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The Limits of Multiculturalism


Since the antiracist debates of the 1990s, it has been proper parlance in leftist circles to speak of multiculturalism as a particular kind of racism.

But what does the subject of racism have to do with multiculturalism? Even if one were to disregard the unreasonable conception that the subject is racist in the sense of a “full subordination of the individual under a paranoid system of meanings and perceptions of the world” (Demirovic, 1991), a link is all too quickly forged between the violent racism of Neo-Nazis and a concept of multiculturalism that was originally located in the context of antiracist practice. Succinctly put, “In the antiracist scene, it has lately become a common position to criticize multiculturalism in civil society as racism” (Bojadzijev/Tsianos 2000).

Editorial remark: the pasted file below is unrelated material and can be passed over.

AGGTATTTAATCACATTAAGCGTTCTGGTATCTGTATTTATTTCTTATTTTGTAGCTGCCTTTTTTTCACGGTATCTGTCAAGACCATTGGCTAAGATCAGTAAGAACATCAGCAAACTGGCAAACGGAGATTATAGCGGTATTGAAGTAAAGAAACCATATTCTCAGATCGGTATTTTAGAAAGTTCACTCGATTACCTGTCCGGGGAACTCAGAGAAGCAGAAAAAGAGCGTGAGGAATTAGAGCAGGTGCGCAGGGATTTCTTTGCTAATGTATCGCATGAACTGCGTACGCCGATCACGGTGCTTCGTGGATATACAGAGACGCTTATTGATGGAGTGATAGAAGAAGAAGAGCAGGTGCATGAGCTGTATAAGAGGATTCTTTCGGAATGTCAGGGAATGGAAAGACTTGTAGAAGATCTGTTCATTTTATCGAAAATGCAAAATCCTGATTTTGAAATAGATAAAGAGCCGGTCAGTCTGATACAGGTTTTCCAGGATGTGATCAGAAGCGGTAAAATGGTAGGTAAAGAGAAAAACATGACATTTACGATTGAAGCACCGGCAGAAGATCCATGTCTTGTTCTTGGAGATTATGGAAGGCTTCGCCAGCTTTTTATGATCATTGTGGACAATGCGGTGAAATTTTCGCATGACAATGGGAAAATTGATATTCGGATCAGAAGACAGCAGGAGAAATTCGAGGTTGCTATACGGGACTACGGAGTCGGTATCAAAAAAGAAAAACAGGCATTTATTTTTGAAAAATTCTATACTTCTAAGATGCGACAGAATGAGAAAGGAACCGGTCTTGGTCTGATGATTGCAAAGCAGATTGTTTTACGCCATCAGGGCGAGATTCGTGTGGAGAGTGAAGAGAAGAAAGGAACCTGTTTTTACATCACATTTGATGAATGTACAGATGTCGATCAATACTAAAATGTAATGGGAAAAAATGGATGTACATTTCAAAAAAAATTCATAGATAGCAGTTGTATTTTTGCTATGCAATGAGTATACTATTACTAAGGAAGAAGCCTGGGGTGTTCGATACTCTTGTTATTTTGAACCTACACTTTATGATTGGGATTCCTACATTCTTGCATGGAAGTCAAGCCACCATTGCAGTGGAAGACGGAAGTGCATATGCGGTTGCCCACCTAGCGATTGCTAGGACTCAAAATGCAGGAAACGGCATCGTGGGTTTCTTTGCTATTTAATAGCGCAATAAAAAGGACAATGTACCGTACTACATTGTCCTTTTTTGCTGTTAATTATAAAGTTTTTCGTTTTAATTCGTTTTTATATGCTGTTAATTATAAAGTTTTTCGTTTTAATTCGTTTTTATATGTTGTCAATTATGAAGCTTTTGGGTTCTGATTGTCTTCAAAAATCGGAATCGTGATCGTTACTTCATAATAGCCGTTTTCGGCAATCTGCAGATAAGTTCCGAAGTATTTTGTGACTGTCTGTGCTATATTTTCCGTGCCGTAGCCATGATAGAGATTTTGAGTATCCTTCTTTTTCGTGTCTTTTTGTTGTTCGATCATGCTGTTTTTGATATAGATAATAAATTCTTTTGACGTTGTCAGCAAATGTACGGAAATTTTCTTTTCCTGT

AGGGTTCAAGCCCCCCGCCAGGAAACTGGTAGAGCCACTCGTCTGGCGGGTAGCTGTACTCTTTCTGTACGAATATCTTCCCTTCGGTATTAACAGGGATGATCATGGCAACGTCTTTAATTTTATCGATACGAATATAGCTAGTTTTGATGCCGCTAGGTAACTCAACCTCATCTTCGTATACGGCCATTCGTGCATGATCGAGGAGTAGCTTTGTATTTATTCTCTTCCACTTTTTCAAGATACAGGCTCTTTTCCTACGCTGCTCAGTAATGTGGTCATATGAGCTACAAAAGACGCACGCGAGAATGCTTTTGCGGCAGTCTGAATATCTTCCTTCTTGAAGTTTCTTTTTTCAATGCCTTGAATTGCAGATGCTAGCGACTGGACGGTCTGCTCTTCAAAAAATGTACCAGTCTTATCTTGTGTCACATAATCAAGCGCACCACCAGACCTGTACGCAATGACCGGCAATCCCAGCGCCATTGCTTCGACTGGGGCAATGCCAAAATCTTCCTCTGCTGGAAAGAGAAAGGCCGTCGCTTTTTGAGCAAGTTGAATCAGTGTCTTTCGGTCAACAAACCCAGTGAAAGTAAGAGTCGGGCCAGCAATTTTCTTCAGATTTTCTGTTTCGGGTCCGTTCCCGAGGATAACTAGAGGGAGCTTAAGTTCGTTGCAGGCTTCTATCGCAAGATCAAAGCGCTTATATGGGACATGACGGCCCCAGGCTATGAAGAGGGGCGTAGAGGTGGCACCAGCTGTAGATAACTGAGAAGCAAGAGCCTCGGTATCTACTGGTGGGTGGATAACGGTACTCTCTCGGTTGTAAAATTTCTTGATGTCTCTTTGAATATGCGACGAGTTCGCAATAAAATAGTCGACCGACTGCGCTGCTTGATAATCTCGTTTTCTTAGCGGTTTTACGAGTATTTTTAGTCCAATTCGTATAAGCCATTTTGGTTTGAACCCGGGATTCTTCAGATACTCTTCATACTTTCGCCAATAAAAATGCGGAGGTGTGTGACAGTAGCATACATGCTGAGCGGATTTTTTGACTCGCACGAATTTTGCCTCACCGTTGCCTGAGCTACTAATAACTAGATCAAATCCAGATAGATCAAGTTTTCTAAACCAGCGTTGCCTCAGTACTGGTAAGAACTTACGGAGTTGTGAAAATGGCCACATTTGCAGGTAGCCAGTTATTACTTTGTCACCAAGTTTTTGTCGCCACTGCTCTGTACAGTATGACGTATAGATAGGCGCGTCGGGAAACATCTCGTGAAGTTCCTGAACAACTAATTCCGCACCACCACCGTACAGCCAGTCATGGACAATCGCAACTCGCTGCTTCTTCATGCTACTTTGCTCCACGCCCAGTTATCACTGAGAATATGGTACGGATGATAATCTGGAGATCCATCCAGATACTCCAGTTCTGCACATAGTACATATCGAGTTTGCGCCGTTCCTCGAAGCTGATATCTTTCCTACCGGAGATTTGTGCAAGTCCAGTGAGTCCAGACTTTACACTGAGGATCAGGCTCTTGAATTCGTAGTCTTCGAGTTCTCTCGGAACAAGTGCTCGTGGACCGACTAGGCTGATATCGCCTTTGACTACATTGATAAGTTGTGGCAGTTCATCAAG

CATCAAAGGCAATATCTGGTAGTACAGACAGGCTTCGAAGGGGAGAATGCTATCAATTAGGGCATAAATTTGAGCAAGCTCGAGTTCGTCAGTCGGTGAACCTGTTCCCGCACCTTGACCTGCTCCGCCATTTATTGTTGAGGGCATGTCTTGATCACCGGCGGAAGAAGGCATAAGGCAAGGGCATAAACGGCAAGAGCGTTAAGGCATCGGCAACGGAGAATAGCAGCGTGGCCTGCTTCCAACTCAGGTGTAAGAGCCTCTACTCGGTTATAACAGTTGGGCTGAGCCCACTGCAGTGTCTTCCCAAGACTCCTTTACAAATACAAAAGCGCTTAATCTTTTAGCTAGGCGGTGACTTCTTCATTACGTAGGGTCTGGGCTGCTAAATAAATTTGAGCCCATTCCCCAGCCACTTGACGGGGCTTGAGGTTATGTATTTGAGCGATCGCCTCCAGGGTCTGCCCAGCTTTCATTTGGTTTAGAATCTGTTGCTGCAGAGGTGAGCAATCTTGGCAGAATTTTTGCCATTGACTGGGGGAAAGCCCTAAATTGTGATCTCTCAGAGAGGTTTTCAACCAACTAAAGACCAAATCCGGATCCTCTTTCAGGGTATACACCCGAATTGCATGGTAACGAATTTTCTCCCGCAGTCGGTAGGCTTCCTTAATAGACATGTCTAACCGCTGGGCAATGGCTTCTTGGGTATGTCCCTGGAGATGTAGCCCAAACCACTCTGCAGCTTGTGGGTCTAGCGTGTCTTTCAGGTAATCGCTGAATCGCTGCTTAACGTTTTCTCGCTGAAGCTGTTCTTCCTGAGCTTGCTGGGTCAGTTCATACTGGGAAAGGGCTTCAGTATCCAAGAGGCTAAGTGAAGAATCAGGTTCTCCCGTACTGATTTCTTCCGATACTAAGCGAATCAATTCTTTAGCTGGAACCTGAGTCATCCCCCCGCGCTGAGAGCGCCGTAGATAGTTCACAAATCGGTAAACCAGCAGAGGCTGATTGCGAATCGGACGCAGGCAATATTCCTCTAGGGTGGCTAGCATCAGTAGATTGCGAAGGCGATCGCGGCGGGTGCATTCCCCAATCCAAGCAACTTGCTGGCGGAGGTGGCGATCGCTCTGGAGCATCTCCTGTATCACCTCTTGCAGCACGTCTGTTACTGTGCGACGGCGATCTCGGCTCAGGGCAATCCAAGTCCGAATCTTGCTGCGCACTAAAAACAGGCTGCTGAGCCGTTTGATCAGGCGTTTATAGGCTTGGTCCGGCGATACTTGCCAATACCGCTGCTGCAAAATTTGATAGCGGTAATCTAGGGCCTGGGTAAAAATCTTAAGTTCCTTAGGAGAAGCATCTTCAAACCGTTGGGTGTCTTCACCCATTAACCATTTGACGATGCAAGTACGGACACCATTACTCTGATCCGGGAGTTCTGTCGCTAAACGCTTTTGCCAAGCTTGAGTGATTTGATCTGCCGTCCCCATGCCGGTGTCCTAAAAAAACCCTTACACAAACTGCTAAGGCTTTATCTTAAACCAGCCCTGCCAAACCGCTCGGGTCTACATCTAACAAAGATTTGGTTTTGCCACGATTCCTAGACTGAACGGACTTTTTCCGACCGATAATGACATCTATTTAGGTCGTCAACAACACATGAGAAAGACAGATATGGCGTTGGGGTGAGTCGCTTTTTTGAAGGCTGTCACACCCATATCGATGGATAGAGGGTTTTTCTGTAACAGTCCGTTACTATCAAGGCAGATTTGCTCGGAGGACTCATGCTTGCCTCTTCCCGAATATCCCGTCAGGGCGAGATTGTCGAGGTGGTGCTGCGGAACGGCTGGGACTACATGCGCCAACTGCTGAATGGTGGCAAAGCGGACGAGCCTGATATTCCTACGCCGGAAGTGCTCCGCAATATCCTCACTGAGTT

The use of the concept “racism” thus plays a dual, ambivalent role. In the 1990s, it took hold on the left as a political concept to describe local relations; throughout the 1980s, the term had been used more broadly in relation to South Africa’s apartheid regime or to describe “racial unrest” in the USA. In contrast, racist practices and ideologies in the Federal Republic of Germany have been identified in part with the concept of xenophobia. While xenophobia appeared to have more to do with a subject’s diffuse and irrational disposition, “racism” engaged in a systematic dispute with discriminatory, racializing practices in state and societal relations. At the same time, in the post-War era in Europe, the term racism was linked with the folkish-racist politics of National Socialism to the extent that the political weight of western liberal democracies’ condemnatory declarations resonated with the racism concept as well. Against this backdrop, allegations of racism were a political weapon not to be underestimated.

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